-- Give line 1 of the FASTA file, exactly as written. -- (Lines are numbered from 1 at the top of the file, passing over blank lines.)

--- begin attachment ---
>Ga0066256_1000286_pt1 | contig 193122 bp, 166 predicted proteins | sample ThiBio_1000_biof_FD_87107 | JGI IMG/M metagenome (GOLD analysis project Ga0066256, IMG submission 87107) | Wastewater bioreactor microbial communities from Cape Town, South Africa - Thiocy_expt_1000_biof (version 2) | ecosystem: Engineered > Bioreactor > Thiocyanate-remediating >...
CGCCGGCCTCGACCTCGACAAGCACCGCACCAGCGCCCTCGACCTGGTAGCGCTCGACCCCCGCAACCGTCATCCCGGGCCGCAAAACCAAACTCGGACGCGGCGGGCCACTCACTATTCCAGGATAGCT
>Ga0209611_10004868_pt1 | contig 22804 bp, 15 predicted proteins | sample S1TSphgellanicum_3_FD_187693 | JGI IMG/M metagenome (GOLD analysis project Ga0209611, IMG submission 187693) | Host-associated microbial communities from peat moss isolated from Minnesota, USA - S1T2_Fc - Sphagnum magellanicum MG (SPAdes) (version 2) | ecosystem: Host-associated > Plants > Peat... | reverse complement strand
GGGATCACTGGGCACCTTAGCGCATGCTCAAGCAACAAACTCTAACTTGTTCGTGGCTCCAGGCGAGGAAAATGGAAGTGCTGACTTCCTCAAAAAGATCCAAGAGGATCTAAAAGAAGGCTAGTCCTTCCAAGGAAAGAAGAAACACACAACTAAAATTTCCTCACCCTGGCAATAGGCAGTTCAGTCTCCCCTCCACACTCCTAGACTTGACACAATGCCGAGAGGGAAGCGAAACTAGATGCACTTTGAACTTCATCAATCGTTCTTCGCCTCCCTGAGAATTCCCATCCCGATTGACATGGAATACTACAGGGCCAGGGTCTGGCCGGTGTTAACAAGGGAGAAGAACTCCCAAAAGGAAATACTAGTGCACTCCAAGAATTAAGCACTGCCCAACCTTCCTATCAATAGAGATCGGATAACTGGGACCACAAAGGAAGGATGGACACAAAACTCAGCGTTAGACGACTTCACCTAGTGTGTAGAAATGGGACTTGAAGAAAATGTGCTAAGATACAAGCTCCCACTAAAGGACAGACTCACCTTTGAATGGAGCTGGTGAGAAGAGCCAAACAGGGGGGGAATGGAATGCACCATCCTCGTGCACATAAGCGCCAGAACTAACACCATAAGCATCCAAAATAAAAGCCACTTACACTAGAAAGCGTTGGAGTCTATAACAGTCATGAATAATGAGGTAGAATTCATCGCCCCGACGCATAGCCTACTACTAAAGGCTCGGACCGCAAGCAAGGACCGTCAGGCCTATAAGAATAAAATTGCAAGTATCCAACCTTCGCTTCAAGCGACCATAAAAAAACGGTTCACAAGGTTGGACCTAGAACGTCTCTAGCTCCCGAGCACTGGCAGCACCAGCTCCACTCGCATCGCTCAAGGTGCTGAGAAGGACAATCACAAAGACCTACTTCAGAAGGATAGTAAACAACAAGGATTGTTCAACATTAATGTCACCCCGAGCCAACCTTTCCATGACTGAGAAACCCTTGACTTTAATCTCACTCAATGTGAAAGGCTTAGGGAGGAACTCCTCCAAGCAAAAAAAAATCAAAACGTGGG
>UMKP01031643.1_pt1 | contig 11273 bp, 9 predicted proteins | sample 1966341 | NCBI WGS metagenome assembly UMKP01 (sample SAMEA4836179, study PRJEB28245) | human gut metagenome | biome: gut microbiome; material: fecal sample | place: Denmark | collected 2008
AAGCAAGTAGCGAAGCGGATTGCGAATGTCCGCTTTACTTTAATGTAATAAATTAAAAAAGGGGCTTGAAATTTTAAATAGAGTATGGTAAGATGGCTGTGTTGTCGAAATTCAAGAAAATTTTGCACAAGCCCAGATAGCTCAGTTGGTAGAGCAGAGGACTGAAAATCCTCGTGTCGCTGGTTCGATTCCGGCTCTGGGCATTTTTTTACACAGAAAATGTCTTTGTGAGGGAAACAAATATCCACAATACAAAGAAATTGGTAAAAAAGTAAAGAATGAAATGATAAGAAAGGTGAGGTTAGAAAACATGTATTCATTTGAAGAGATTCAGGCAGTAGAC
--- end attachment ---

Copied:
>Ga0066256_1000286_pt1 | contig 193122 bp, 166 predicted proteins | sample ThiBio_1000_biof_FD_87107 | JGI IMG/M metagenome (GOLD analysis project Ga0066256, IMG submission 87107) | Wastewater bioreactor microbial communities from Cape Town, South Africa - Thiocy_expt_1000_biof (version 2) | ecosystem: Engineered > Bioreactor > Thiocyanate-remediating >...